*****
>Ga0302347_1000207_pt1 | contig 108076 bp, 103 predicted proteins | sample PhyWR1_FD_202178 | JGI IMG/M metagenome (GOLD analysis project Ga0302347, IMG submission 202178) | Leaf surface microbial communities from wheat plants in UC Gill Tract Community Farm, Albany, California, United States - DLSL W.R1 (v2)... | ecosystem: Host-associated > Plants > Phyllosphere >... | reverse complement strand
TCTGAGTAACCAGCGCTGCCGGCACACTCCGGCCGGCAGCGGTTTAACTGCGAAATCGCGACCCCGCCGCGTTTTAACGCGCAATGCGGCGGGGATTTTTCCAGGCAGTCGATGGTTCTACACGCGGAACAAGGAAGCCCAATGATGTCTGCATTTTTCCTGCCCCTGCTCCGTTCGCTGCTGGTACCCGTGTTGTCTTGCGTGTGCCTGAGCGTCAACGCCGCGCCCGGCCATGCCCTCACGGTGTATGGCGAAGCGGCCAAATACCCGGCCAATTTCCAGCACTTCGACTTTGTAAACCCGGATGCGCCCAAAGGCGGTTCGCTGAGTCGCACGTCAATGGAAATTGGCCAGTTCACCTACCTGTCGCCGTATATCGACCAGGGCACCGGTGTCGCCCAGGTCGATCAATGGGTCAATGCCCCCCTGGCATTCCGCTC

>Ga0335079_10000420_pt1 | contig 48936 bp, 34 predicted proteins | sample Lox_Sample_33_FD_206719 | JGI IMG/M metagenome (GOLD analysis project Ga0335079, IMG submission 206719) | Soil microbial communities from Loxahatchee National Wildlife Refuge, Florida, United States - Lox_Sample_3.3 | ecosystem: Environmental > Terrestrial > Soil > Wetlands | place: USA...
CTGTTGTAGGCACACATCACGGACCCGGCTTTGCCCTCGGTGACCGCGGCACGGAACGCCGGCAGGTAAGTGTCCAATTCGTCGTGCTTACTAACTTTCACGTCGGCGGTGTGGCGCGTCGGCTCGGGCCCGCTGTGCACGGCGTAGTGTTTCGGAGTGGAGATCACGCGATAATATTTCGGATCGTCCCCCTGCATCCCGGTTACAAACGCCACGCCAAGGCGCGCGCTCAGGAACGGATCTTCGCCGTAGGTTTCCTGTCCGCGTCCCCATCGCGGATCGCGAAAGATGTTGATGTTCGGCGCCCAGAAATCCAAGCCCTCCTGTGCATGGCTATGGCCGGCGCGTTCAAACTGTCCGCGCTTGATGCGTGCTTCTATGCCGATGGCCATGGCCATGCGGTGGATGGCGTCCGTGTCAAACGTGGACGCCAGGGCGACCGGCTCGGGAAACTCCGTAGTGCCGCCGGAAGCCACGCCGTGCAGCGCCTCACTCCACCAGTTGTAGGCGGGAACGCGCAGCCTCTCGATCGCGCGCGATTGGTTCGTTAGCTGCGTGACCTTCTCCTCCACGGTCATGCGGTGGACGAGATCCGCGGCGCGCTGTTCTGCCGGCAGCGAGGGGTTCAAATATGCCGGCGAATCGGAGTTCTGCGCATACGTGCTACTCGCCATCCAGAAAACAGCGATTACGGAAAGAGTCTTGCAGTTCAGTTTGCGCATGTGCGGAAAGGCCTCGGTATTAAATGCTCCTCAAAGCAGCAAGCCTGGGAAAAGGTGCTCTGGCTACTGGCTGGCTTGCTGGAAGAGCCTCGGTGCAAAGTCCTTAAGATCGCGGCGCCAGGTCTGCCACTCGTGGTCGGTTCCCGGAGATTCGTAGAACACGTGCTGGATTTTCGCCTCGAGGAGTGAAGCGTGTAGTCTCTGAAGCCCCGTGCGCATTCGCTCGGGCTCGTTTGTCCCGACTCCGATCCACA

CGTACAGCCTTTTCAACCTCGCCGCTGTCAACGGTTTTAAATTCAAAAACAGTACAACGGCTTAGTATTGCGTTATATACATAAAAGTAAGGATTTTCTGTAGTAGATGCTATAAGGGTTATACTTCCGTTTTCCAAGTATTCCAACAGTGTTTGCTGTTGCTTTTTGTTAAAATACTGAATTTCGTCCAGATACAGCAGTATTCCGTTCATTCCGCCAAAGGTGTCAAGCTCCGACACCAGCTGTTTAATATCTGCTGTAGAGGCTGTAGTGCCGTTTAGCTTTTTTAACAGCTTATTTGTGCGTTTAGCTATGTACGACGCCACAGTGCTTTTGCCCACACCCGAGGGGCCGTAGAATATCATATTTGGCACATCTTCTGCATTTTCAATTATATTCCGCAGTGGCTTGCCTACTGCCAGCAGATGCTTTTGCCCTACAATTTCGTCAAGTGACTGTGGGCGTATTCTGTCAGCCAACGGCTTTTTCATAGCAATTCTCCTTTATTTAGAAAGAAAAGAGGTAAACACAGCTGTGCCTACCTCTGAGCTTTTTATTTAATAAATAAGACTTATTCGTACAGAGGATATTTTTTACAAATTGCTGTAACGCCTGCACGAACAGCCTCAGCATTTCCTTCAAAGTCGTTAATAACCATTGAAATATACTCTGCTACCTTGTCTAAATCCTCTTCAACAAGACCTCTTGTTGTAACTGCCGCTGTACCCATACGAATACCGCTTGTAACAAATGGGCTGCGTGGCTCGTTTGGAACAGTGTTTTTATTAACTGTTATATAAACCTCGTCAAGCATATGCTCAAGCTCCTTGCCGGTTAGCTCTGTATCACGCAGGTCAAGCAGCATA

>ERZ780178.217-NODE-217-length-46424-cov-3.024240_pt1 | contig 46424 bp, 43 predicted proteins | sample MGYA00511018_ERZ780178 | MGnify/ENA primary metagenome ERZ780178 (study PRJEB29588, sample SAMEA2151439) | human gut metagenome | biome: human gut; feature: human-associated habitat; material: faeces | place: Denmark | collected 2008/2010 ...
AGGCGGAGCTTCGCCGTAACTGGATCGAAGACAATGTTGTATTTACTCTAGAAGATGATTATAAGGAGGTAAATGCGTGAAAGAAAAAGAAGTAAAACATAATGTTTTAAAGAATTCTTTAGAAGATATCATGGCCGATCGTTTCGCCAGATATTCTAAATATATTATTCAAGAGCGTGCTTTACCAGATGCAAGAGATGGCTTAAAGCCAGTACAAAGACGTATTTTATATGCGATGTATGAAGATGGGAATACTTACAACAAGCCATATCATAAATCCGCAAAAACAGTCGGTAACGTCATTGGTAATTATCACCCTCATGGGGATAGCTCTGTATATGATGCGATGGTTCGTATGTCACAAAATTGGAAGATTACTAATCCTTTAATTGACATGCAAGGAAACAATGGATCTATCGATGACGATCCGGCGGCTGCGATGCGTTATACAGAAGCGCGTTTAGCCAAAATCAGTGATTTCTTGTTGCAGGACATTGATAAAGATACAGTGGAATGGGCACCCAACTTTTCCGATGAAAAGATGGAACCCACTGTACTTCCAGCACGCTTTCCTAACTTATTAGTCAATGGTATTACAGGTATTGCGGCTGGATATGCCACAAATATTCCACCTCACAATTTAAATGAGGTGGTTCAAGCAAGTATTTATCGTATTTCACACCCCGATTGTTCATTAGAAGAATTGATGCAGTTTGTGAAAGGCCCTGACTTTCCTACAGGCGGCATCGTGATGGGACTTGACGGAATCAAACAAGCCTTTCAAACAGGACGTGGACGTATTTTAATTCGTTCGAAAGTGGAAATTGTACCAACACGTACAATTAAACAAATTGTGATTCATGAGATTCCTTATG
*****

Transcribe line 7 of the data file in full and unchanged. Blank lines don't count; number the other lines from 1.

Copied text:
AGGCGGAGCTTCGCCGTAACTGGATCGAAGACAATGTTGTATTTACTCTAGAAGATGATTATAAGGAGGTAAATGCGTGAAAGAAAAAGAAGTAAAACATAATGTTTTAAAGAATTCTTTAGAAGATATCATGGCCGATCGTTTCGCCAGATATTCTAAATATATTATTCAAGAGCGTGCTTTACCAGATGCAAGAGATGGCTTAAAGCCAGTACAAAGACGTATTTTATATGCGATGTATGAAGATGGGAATACTTACAACAAGCCATATCATAAATCCGCAAAAACAGTCGGTAACGTCATTGGTAATTATCACCCTCATGGGGATAGCTCTGTATATGATGCGATGGTTCGTATGTCACAAAATTGGAAGATTACTAATCCTTTAATTGACATGCAAGGAAACAATGGATCTATCGATGACGATCCGGCGGCTGCGATGCGTTATACAGAAGCGCGTTTAGCCAAAATCAGTGATTTCTTGTTGCAGGACATTGATAAAGATACAGTGGAATGGGCACCCAACTTTTCCGATGAAAAGATGGAACCCACTGTACTTCCAGCACGCTTTCCTAACTTATTAGTCAATGGTATTACAGGTATTGCGGCTGGATATGCCACAAATATTCCACCTCACAATTTAAATGAGGTGGTTCAAGCAAGTATTTATCGTATTTCACACCCCGATTGTTCATTAGAAGAATTGATGCAGTTTGTGAAAGGCCCTGACTTTCCTACAGGCGGCATCGTGATGGGACTTGACGGAATCAAACAAGCCTTTCAAACAGGACGTGGACGTATTTTAATTCGTTCGAAAGTGGAAATTGTACCAACACGTACAATTAAACAAATTGTGATTCATGAGATTCCTTATG